High-temperature superconductors (HTS) are promising candidates for compact next step fusion reactor designs due to their low power loss, higher margin and ability to carry extremely high current densities at high magnetic fields. However, unlike their low- temperature counterparts, HTS coils are much more vulnerable to damage during quench events under severe mechanical loading at high field magnet operation. It has been shown that the intensity of quench events may be mitigated by installing inductively coupled inserts around the superconducting coils. We use analytic models in FORTRAN and MATLAB to calculate the magnetic fields and resultant forces for various solenoid-like configurations of high-temperature superconducting coils. Inductance calculations are then done to aid simulations of the thermal, electric, and magnetic behaviors during quench-like events and to identify optimal designs for both stability and quench protection. We then extend these calculations to non-circular coils in order to analyze a HTS test design considered by the National Institute for Fusion Science (NIFS).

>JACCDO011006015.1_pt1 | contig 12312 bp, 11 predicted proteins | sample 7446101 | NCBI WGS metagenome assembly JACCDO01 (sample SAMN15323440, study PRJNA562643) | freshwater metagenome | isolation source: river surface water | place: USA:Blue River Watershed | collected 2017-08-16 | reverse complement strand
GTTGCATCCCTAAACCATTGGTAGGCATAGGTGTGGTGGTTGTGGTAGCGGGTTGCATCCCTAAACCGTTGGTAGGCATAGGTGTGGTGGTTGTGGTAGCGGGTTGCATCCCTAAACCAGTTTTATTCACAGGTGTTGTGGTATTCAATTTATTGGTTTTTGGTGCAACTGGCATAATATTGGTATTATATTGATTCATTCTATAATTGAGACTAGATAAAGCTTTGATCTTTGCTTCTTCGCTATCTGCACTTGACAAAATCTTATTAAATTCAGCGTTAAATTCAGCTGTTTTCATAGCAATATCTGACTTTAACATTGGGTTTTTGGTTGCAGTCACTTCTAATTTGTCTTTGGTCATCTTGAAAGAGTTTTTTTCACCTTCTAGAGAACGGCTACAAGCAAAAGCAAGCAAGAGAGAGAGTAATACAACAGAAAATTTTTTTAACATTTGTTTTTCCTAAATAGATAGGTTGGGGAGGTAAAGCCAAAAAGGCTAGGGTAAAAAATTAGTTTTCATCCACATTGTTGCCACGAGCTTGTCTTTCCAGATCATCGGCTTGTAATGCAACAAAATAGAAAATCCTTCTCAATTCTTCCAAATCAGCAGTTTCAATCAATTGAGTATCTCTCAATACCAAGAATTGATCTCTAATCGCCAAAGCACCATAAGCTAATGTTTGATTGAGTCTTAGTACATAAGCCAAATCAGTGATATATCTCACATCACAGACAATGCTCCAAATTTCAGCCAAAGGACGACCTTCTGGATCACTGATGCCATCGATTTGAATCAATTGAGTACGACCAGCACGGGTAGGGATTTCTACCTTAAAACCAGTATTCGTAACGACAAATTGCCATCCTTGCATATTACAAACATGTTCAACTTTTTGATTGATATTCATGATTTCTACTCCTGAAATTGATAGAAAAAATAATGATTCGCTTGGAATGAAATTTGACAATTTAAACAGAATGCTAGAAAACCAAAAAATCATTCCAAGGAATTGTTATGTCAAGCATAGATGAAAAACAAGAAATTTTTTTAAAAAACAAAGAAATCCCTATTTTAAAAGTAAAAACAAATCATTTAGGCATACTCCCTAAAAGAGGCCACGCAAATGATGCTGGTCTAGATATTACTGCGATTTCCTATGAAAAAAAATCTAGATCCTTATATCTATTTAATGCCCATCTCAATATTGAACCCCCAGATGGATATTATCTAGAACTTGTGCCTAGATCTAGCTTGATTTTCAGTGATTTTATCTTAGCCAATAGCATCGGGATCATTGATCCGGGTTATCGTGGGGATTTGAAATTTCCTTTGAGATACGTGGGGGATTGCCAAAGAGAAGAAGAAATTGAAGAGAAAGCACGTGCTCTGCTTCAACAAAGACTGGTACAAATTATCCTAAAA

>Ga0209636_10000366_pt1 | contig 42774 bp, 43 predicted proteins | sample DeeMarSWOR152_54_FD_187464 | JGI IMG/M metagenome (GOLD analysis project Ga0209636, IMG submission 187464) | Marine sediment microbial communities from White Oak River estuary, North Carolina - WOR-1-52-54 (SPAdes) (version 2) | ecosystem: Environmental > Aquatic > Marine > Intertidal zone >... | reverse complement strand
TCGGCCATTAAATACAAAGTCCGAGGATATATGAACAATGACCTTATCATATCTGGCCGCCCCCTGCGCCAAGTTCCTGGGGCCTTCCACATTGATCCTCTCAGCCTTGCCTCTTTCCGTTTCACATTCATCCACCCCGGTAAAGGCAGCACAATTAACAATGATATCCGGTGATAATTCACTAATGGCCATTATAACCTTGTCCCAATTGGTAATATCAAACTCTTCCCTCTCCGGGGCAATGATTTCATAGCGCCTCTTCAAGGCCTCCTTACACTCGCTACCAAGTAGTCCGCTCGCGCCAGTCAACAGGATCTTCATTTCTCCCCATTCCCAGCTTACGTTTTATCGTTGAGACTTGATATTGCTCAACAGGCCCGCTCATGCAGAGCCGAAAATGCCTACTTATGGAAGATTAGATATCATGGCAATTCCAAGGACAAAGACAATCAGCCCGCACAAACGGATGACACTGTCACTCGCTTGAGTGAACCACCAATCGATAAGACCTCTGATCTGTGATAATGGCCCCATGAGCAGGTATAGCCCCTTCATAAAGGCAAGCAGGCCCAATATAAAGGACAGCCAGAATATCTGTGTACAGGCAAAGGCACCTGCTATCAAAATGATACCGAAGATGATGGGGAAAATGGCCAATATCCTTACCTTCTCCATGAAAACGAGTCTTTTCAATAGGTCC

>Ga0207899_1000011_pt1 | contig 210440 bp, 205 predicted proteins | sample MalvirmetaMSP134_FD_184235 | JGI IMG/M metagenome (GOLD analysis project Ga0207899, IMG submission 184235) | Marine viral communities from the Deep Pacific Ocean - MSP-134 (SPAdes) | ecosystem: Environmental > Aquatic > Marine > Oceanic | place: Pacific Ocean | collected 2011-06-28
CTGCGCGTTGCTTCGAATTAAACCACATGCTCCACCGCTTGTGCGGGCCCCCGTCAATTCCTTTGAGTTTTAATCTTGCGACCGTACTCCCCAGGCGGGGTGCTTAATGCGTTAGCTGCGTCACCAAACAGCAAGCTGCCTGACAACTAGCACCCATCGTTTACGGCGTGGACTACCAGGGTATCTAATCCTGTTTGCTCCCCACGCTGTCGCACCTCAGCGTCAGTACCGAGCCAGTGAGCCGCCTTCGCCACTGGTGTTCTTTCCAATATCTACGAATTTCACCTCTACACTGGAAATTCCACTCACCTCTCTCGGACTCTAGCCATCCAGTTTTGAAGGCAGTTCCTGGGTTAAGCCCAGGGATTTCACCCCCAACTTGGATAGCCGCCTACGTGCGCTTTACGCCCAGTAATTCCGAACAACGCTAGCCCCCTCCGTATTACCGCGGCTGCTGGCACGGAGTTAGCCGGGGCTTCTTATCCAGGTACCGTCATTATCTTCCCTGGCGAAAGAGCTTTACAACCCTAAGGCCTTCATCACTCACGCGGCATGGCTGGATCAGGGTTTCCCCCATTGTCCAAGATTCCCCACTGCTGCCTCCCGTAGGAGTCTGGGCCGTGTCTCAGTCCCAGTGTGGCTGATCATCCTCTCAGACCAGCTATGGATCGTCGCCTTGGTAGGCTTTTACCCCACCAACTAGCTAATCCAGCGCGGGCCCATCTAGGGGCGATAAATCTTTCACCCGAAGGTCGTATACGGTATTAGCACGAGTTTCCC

Poster



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Dhruval Patel

University of Illinois, Urbana-Champaign

Investigating Methods Of Surface Wave Reconstuction

Dhruval Patel, Dhruvit Patel, Adam Fisher, Egemen Kolemen